Washington, D.C. – U.S. Marshals in Oregon have arrested a South Carolina murder suspect, putting an end to the man’s six-year run from the law.
Major Case Fugitive John Tufton Blauvelt, 33, was taken into custody in Medford, Oregon, July 20 by U.S. Marshals and Medford police following a lead provided by a dedicated cold case team of investigators at the agency’s headquarters.
Blauvelt is wanted for the killing of his estranged wife, Catherine “Cati” Blauvelt, who was found stabbed to death in an abandoned home in Simpsonville on Oct. 24, 2016. She was 22. Cati had been reported missing by her family the previous day after failing to meet with her friends after work. She was last seen leaving her place of work, a Greenville pet store, at approximately 2:15 p.m. on Oct. 23, 2016.
On Nov. 18, 2016, Simpsonville Police obtained warrants for Blauvelt’s arrest for murder and possession of a weapon during a violent crime.
Blauvelt, who worked as a U.S. Army recruiter in Greenville County at the time of the murder, but was classified by the Army as a deserter shortly thereafter, fled the area just after the murder with his 17-year-old girlfriend Hannah Thompson, of Fountain Inn. Blauvelt had last been seen in Las Cruces, New Mexico, Nov. 15, 2016, traveling with a female passenger police said they believe was Thompson.
Thompson's parents reported the teen missing to the Fountain Inn Police Department on Nov. 21, 2016.
After the U.S. Marshals joined the search to find Blauvelt, they learned he and Thompson had traveled through Alabama, Texas and California.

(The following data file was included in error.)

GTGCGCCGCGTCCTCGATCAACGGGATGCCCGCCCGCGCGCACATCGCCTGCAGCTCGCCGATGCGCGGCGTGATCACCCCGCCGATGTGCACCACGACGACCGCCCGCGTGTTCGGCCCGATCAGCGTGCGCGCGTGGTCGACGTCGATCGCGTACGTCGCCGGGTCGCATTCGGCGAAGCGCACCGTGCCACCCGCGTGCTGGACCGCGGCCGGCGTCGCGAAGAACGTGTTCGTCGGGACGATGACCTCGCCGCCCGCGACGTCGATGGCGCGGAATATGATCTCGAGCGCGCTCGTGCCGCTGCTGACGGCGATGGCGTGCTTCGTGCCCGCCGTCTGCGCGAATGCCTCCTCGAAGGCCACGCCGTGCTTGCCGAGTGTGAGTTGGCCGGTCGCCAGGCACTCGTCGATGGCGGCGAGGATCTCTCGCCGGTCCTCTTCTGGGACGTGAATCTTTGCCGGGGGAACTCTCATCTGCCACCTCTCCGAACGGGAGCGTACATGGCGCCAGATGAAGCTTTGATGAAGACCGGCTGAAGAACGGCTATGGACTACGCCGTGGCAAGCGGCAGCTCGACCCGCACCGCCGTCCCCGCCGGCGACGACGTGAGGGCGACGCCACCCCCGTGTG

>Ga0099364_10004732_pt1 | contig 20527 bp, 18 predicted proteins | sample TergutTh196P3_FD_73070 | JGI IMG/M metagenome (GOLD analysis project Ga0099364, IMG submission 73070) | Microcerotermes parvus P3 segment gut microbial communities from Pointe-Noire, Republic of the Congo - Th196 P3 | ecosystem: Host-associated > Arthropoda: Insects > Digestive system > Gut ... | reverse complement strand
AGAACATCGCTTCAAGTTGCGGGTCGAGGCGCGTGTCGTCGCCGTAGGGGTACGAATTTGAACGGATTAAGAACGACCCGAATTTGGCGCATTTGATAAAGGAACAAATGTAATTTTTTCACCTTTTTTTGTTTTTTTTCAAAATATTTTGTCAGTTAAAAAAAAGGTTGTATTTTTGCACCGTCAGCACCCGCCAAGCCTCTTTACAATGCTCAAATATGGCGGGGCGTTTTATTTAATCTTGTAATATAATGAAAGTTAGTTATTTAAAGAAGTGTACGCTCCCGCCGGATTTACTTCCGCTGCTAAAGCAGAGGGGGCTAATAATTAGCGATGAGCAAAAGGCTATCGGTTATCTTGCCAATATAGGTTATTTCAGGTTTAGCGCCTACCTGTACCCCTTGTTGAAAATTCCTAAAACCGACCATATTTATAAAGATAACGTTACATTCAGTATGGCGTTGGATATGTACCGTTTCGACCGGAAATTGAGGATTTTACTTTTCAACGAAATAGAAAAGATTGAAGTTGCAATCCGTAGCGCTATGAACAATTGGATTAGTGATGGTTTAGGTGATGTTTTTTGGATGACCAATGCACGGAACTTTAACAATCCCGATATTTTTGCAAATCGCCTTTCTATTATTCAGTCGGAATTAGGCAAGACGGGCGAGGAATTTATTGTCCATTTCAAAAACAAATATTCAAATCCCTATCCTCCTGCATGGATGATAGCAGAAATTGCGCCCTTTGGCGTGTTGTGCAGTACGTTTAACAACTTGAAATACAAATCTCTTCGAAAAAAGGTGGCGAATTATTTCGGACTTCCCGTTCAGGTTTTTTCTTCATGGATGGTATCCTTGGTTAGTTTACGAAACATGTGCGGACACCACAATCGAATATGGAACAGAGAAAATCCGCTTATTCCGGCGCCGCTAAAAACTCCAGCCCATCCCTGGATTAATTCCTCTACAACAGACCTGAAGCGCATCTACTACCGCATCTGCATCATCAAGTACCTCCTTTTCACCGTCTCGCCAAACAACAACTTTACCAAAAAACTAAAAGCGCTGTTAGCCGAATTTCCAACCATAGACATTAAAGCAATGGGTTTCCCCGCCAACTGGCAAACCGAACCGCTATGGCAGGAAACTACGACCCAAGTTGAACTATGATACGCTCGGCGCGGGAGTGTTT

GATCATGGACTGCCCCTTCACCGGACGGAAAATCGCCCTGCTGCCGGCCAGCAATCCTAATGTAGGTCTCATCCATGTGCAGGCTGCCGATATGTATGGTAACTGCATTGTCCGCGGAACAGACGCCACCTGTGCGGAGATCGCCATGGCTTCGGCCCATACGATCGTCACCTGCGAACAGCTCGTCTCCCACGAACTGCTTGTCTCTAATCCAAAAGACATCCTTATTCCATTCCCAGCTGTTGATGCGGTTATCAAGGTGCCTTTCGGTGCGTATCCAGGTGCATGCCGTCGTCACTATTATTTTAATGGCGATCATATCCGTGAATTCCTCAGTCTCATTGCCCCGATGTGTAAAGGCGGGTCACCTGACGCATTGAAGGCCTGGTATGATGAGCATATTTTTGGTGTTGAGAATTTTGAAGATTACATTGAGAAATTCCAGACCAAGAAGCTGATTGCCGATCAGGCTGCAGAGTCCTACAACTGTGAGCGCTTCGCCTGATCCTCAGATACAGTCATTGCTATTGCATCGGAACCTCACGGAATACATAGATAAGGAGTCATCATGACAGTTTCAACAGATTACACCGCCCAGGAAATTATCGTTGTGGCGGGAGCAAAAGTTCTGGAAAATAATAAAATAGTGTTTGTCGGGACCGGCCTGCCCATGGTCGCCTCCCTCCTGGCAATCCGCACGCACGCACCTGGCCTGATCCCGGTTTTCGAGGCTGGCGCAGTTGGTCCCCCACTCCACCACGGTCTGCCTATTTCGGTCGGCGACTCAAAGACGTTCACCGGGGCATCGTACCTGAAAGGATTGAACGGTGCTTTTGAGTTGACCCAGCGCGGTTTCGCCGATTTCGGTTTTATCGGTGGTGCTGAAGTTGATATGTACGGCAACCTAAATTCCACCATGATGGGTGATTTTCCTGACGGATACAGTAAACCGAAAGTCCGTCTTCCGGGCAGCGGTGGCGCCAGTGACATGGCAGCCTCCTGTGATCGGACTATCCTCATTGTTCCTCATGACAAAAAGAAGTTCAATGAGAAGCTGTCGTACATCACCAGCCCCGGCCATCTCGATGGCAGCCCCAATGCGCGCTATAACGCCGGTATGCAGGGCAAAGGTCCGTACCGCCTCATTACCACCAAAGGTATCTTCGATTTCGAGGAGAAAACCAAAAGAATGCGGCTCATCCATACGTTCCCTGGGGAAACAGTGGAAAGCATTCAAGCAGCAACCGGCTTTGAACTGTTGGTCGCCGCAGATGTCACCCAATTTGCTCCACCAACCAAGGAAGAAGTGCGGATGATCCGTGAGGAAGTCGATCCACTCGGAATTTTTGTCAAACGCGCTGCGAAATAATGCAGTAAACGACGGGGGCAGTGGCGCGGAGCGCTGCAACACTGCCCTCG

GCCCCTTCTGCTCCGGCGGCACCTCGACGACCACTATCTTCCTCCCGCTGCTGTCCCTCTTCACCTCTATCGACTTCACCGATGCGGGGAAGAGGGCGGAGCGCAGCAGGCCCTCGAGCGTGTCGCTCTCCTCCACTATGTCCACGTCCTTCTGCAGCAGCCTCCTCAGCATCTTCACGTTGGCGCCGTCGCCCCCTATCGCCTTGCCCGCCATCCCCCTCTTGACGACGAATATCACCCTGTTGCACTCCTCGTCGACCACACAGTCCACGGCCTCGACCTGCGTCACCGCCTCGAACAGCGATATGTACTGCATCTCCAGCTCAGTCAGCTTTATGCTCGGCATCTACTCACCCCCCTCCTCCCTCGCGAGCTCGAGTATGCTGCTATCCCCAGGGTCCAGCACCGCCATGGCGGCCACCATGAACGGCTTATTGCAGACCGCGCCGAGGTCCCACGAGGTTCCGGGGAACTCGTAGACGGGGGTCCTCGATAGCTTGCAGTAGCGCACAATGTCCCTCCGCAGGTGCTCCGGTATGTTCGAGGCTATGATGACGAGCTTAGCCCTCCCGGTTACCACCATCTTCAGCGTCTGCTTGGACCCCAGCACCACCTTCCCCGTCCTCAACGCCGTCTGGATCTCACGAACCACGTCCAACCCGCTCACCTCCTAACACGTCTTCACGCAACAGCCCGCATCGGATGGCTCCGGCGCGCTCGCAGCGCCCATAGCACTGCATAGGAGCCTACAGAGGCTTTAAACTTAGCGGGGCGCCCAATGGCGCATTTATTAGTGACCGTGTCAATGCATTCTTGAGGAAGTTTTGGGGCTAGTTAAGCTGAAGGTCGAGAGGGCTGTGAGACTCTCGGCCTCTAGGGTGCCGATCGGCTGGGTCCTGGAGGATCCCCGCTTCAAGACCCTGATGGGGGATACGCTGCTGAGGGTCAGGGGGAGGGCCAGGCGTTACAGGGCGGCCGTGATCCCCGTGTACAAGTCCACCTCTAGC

Thompson was found safe in Oregon on Dec. 12, 2016, having been abandoned by Blauvelt. She went to a family friend’s home in Eugene and called her parents, saying she wanted to come home. She and Blauvelt had been homeless while in Oregon.
The case was aired on In Pursuit with John Walsh in 2019.
In early 2022, a U.S. Marshals dedicated cold and complex case investigative team, composed of various USMS components, joined the investigation for Blauvelt. Working closely with investigators from the District of South Carolina, the Carolinas Regional Fugitive Task Force, as well as Simpsonville detectives, the South Carolina Highway Patrol and the U.S. Army Criminal Investigation Division, the team was able to put Blauvelt in Medford, Oregon, and sent a collateral lead to the District of Oregon. The U.S. Marshals Pacific Northwest Violent Offender Task Force in Oregon committed numerous personnel and hours to the investigation. Ultimately, investigators there, working with the Medford Police Department and the Jackson County Sheriff’s Office, located Blauvelt, who had assumed the alias “Ben Klein,” and took him into custody without incident.
Blauvelt is being held in Jackson County Jail pending extradition to South Carolina to face the charges against him.
“This arrest represents a tremendous amount of cooperation among numerous agencies dedicated to seeking justice for a victim of a heinous crime six years ago,” said Heather Walker-Wright, Assistant Director of the USMS Investigative Operations Division. “I want to commend the investigators and Deputy U.S. Marshals in South Carolina, Oregon and here at headquarters, as well as our partner agencies, who worked so tirelessly to get John Blauvelt into custody.”
Acting U.S. Marshal for the District of South Carolina Karen Thomas said, “The U.S. Marshals Service dedication to duty, pursuit of justice, and relentless team effort across the nation led to the capture of a violent fugitive.”
“I hope that the arrest of John Blauvelt brings Cati’s family some relief from the situation that they have had to endure the past few years,” said Simpsonville Police Chief Mike Henshaw. “I want to thank the U.S. Marshals Service and all the various agencies that assisted in making this arrest possible. The team effort by law enforcement is to be commended.”
Established in 1985, the U.S. Marshals Major Case Fugitive Program prioritizes the investigation and apprehension of high-profile offenders considered to be some of the country’s most dangerous. These individuals tend to be career criminals with histories of violence or whose instant offense(s) poses a significant threat to public safety.